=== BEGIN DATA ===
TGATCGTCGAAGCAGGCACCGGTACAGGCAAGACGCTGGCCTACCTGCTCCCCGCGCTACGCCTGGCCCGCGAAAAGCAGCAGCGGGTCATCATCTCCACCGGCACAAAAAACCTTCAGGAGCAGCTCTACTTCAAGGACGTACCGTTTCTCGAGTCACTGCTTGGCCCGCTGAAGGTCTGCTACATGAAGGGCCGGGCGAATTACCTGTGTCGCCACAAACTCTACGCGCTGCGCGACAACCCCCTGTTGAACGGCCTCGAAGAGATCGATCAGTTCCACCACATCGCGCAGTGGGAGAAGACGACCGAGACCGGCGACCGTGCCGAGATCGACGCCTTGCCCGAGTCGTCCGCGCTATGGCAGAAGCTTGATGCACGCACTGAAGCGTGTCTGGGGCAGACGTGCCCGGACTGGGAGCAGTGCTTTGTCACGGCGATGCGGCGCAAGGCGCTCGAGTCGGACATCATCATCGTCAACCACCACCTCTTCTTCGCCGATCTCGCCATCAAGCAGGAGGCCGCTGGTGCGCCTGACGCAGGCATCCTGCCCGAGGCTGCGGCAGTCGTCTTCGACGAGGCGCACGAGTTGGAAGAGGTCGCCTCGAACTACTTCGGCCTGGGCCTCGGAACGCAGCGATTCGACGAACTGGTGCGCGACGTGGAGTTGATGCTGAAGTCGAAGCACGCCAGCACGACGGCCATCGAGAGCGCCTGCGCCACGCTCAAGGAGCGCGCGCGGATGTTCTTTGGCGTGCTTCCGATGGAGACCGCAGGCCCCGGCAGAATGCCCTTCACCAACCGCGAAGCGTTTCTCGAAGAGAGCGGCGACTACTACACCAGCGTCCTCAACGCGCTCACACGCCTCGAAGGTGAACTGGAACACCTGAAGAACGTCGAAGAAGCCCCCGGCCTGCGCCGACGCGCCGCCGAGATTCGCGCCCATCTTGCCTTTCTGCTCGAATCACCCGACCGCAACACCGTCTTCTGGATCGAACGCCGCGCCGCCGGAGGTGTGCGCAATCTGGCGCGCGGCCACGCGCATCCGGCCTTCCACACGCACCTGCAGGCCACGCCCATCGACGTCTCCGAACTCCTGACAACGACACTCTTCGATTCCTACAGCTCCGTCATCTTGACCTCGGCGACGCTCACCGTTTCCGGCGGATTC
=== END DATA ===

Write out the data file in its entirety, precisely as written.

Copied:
TGATCGTCGAAGCAGGCACCGGTACAGGCAAGACGCTGGCCTACCTGCTCCCCGCGCTACGCCTGGCCCGCGAAAAGCAGCAGCGGGTCATCATCTCCACCGGCACAAAAAACCTTCAGGAGCAGCTCTACTTCAAGGACGTACCGTTTCTCGAGTCACTGCTTGGCCCGCTGAAGGTCTGCTACATGAAGGGCCGGGCGAATTACCTGTGTCGCCACAAACTCTACGCGCTGCGCGACAACCCCCTGTTGAACGGCCTCGAAGAGATCGATCAGTTCCACCACATCGCGCAGTGGGAGAAGACGACCGAGACCGGCGACCGTGCCGAGATCGACGCCTTGCCCGAGTCGTCCGCGCTATGGCAGAAGCTTGATGCACGCACTGAAGCGTGTCTGGGGCAGACGTGCCCGGACTGGGAGCAGTGCTTTGTCACGGCGATGCGGCGCAAGGCGCTCGAGTCGGACATCATCATCGTCAACCACCACCTCTTCTTCGCCGATCTCGCCATCAAGCAGGAGGCCGCTGGTGCGCCTGACGCAGGCATCCTGCCCGAGGCTGCGGCAGTCGTCTTCGACGAGGCGCACGAGTTGGAAGAGGTCGCCTCGAACTACTTCGGCCTGGGCCTCGGAACGCAGCGATTCGACGAACTGGTGCGCGACGTGGAGTTGATGCTGAAGTCGAAGCACGCCAGCACGACGGCCATCGAGAGCGCCTGCGCCACGCTCAAGGAGCGCGCGCGGATGTTCTTTGGCGTGCTTCCGATGGAGACCGCAGGCCCCGGCAGAATGCCCTTCACCAACCGCGAAGCGTTTCTCGAAGAGAGCGGCGACTACTACACCAGCGTCCTCAACGCGCTCACACGCCTCGAAGGTGAACTGGAACACCTGAAGAACGTCGAAGAAGCCCCCGGCCTGCGCCGACGCGCCGCCGAGATTCGCGCCCATCTTGCCTTTCTGCTCGAATCACCCGACCGCAACACCGTCTTCTGGATCGAACGCCGCGCCGCCGGAGGTGTGCGCAATCTGGCGCGCGGCCACGCGCATCCGGCCTTCCACACGCACCTGCAGGCCACGCCCATCGACGTCTCCGAACTCCTGACAACGACACTCTTCGATTCCTACAGCTCCGTCATCTTGACCTCGGCGACGCTCACCGTTTCCGGCGGATTC